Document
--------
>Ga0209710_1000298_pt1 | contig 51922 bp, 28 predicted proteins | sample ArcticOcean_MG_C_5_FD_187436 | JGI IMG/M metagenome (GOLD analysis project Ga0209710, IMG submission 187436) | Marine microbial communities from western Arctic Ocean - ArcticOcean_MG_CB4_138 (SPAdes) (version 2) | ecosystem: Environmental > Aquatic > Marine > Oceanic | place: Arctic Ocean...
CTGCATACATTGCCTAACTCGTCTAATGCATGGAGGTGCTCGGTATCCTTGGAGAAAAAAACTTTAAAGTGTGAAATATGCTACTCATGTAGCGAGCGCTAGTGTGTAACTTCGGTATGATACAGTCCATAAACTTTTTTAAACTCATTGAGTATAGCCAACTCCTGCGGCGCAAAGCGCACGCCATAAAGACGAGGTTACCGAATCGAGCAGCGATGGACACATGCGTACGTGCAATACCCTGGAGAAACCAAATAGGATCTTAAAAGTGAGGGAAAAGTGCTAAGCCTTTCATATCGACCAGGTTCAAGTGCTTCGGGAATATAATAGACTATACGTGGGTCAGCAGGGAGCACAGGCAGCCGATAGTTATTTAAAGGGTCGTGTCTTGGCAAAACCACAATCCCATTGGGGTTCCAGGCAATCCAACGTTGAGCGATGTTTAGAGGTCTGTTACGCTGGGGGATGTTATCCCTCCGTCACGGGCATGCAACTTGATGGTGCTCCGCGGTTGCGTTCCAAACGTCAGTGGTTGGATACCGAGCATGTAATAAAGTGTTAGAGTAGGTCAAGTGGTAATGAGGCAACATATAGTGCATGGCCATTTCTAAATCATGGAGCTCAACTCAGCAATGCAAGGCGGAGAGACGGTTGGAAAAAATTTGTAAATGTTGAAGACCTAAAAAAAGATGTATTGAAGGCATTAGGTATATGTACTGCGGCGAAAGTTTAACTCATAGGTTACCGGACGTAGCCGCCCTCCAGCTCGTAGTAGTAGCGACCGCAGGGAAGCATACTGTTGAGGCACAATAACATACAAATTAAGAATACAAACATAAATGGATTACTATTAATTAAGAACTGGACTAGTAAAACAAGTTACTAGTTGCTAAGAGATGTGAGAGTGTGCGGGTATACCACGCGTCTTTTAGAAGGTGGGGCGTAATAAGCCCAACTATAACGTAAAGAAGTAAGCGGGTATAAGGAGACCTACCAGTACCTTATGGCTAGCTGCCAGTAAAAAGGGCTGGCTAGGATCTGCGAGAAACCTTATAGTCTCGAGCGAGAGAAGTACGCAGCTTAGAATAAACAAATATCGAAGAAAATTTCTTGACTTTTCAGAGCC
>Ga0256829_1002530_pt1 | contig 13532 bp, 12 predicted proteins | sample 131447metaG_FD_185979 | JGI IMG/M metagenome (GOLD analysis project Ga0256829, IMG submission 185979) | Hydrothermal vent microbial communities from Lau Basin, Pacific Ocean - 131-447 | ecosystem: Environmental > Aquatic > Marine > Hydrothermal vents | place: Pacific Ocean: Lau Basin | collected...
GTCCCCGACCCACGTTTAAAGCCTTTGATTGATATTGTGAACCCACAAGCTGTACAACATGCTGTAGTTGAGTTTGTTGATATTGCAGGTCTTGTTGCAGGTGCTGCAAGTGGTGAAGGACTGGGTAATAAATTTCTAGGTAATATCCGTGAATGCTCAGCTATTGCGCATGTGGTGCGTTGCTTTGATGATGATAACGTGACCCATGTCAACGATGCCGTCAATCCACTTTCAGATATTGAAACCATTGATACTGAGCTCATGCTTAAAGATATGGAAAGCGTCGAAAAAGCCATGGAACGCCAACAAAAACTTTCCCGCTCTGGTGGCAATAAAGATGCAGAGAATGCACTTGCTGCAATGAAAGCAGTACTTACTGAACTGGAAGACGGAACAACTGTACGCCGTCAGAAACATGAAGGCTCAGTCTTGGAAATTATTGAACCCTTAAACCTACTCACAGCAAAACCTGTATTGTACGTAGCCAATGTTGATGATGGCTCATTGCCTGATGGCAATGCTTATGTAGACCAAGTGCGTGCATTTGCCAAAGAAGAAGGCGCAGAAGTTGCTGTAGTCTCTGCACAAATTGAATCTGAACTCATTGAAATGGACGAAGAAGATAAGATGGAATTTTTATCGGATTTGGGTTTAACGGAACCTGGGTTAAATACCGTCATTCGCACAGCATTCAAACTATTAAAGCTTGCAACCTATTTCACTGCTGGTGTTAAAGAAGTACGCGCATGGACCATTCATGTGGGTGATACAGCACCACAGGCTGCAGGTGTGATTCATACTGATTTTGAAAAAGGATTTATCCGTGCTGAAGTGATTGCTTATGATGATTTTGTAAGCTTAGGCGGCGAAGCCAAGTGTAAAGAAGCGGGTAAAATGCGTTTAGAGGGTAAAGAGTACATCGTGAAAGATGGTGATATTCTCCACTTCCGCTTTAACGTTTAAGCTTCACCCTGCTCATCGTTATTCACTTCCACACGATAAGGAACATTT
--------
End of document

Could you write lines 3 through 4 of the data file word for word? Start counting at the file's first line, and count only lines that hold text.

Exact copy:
>Ga0256829_1002530_pt1 | contig 13532 bp, 12 predicted proteins | sample 131447metaG_FD_185979 | JGI IMG/M metagenome (GOLD analysis project Ga0256829, IMG submission 185979) | Hydrothermal vent microbial communities from Lau Basin, Pacific Ocean - 131-447 | ecosystem: Environmental > Aquatic > Marine > Hydrothermal vents | place: Pacific Ocean: Lau Basin | collected...
GTCCCCGACCCACGTTTAAAGCCTTTGATTGATATTGTGAACCCACAAGCTGTACAACATGCTGTAGTTGAGTTTGTTGATATTGCAGGTCTTGTTGCAGGTGCTGCAAGTGGTGAAGGACTGGGTAATAAATTTCTAGGTAATATCCGTGAATGCTCAGCTATTGCGCATGTGGTGCGTTGCTTTGATGATGATAACGTGACCCATGTCAACGATGCCGTCAATCCACTTTCAGATATTGAAACCATTGATACTGAGCTCATGCTTAAAGATATGGAAAGCGTCGAAAAAGCCATGGAACGCCAACAAAAACTTTCCCGCTCTGGTGGCAATAAAGATGCAGAGAATGCACTTGCTGCAATGAAAGCAGTACTTACTGAACTGGAAGACGGAACAACTGTACGCCGTCAGAAACATGAAGGCTCAGTCTTGGAAATTATTGAACCCTTAAACCTACTCACAGCAAAACCTGTATTGTACGTAGCCAATGTTGATGATGGCTCATTGCCTGATGGCAATGCTTATGTAGACCAAGTGCGTGCATTTGCCAAAGAAGAAGGCGCAGAAGTTGCTGTAGTCTCTGCACAAATTGAATCTGAACTCATTGAAATGGACGAAGAAGATAAGATGGAATTTTTATCGGATTTGGGTTTAACGGAACCTGGGTTAAATACCGTCATTCGCACAGCATTCAAACTATTAAAGCTTGCAACCTATTTCACTGCTGGTGTTAAAGAAGTACGCGCATGGACCATTCATGTGGGTGATACAGCACCACAGGCTGCAGGTGTGATTCATACTGATTTTGAAAAAGGATTTATCCGTGCTGAAGTGATTGCTTATGATGATTTTGTAAGCTTAGGCGGCGAAGCCAAGTGTAAAGAAGCGGGTAAAATGCGTTTAGAGGGTAAAGAGTACATCGTGAAAGATGGTGATATTCTCCACTTCCGCTTTAACGTTTAAGCTTCACCCTGCTCATCGTTATTCACTTCCACACGATAAGGAACATTT